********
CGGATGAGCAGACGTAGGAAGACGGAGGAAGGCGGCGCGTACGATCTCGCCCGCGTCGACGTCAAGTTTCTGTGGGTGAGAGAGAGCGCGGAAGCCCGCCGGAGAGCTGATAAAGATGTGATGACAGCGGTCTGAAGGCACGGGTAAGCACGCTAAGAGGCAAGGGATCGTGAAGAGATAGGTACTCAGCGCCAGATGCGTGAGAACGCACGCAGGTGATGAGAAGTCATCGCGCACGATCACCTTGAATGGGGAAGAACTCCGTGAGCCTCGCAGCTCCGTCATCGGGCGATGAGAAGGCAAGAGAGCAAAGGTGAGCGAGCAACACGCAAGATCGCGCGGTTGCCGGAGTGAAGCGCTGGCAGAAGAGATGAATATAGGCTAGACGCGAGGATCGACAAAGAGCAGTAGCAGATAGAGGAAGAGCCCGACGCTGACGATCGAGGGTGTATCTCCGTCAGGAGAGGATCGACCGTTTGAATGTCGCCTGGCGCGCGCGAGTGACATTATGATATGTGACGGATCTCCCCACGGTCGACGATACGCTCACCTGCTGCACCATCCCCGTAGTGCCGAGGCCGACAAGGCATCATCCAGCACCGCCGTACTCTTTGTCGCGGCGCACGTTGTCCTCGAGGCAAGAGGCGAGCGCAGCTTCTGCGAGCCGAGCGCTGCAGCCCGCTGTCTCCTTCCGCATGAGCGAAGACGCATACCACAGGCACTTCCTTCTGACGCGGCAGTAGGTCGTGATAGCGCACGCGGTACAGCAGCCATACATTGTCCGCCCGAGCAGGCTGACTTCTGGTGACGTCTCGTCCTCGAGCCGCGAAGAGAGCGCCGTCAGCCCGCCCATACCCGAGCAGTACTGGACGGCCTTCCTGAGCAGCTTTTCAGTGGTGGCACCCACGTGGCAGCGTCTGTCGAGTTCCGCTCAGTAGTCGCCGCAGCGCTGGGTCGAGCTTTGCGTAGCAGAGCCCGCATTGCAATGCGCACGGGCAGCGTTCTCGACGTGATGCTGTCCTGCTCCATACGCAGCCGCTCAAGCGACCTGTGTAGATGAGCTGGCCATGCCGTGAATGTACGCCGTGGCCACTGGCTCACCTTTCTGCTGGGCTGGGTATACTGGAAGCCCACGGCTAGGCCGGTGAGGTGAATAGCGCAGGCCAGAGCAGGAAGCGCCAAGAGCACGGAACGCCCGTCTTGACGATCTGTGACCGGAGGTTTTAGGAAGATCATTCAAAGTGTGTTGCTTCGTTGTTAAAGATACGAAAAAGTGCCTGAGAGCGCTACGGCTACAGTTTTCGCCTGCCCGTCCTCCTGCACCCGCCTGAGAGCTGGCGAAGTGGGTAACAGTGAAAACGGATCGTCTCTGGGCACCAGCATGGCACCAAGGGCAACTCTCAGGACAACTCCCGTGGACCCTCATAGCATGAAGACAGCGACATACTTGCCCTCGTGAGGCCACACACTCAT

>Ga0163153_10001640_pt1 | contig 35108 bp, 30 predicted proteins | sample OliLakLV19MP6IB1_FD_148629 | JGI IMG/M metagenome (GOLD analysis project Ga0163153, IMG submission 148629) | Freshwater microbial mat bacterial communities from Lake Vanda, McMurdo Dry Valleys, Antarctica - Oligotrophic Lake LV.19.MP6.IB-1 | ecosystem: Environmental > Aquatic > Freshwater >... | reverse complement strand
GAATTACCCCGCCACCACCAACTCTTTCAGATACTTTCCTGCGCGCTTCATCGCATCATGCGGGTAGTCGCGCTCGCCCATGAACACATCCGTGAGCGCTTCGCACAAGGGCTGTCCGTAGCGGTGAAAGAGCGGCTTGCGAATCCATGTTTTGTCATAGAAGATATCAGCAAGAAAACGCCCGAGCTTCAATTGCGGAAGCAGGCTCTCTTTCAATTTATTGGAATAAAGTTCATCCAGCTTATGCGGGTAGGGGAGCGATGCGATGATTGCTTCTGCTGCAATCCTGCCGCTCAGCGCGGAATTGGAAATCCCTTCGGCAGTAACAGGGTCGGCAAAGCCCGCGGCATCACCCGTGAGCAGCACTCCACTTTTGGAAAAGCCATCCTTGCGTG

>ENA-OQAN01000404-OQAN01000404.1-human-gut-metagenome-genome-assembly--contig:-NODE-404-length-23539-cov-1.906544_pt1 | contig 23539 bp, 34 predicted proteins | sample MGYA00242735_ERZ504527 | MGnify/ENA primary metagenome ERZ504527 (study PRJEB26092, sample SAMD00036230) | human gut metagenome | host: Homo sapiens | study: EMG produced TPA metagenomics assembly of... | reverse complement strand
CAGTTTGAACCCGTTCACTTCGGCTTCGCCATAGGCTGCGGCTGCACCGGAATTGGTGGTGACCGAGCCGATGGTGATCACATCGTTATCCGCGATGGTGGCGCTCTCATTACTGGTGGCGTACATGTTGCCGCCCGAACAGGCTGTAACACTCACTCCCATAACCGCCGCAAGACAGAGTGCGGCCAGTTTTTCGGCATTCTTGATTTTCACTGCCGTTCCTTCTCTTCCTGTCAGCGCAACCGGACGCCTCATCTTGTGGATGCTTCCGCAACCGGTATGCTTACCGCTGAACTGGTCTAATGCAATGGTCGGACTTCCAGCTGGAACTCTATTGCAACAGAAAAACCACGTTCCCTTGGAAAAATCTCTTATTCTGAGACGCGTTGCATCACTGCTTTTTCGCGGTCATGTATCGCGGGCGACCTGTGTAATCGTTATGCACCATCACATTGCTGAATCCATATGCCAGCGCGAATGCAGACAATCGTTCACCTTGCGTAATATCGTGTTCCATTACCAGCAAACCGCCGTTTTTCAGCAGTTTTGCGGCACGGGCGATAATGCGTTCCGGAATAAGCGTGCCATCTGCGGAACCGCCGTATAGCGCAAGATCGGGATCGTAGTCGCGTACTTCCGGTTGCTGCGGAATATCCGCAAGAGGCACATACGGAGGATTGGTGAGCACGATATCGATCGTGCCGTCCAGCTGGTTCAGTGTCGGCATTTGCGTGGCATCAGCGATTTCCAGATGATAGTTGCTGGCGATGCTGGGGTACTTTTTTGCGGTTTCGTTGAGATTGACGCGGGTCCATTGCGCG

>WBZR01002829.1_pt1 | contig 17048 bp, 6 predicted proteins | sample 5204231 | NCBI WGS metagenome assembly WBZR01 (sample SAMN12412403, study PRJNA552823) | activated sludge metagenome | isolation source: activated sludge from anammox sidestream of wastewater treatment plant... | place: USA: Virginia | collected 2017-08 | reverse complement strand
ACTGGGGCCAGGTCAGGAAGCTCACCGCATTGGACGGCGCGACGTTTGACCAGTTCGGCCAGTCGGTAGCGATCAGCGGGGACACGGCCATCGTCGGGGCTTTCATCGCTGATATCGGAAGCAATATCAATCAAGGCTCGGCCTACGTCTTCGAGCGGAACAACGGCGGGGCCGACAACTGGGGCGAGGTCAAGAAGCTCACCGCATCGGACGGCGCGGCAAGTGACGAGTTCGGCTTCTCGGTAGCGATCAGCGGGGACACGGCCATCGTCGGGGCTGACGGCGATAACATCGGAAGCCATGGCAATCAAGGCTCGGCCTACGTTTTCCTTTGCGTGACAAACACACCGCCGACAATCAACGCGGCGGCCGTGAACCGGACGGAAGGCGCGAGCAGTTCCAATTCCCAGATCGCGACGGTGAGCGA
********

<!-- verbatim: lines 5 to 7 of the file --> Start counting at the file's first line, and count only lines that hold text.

CAGTTTGAACCCGTTCACTTCGGCTTCGCCATAGGCTGCGGCTGCACCGGAATTGGTGGTGACCGAGCCGATGGTGATCACATCGTTATCCGCGATGGTGGCGCTCTCATTACTGGTGGCGTACATGTTGCCGCCCGAACAGGCTGTAACACTCACTCCCATAACCGCCGCAAGACAGAGTGCGGCCAGTTTTTCGGCATTCTTGATTTTCACTGCCGTTCCTTCTCTTCCTGTCAGCGCAACCGGACGCCTCATCTTGTGGATGCTTCCGCAACCGGTATGCTTACCGCTGAACTGGTCTAATGCAATGGTCGGACTTCCAGCTGGAACTCTATTGCAACAGAAAAACCACGTTCCCTTGGAAAAATCTCTTATTCTGAGACGCGTTGCATCACTGCTTTTTCGCGGTCATGTATCGCGGGCGACCTGTGTAATCGTTATGCACCATCACATTGCTGAATCCATATGCCAGCGCGAATGCAGACAATCGTTCACCTTGCGTAATATCGTGTTCCATTACCAGCAAACCGCCGTTTTTCAGCAGTTTTGCGGCACGGGCGATAATGCGTTCCGGAATAAGCGTGCCATCTGCGGAACCGCCGTATAGCGCAAGATCGGGATCGTAGTCGCGTACTTCCGGTTGCTGCGGAATATCCGCAAGAGGCACATACGGAGGATTGGTGAGCACGATATCGATCGTGCCGTCCAGCTGGTTCAGTGTCGGCATTTGCGTGGCATCAGCGATTTCCAGATGATAGTTGCTGGCGATGCTGGGGTACTTTTTTGCGGTTTCGTTGAGATTGACGCGGGTCCATTGCGCG

>WBZR01002829.1_pt1 | contig 17048 bp, 6 predicted proteins | sample 5204231 | NCBI WGS metagenome assembly WBZR01 (sample SAMN12412403, study PRJNA552823) | activated sludge metagenome | isolation source: activated sludge from anammox sidestream of wastewater treatment plant... | place: USA: Virginia | collected 2017-08 | reverse complement strand
ACTGGGGCCAGGTCAGGAAGCTCACCGCATTGGACGGCGCGACGTTTGACCAGTTCGGCCAGTCGGTAGCGATCAGCGGGGACACGGCCATCGTCGGGGCTTTCATCGCTGATATCGGAAGCAATATCAATCAAGGCTCGGCCTACGTCTTCGAGCGGAACAACGGCGGGGCCGACAACTGGGGCGAGGTCAAGAAGCTCACCGCATCGGACGGCGCGGCAAGTGACGAGTTCGGCTTCTCGGTAGCGATCAGCGGGGACACGGCCATCGTCGGGGCTGACGGCGATAACATCGGAAGCCATGGCAATCAAGGCTCGGCCTACGTTTTCCTTTGCGTGACAAACACACCGCCGACAATCAACGCGGCGGCCGTGAACCGGACGGAAGGCGCGAGCAGTTCCAATTCCCAGATCGCGACGGTGAGCGA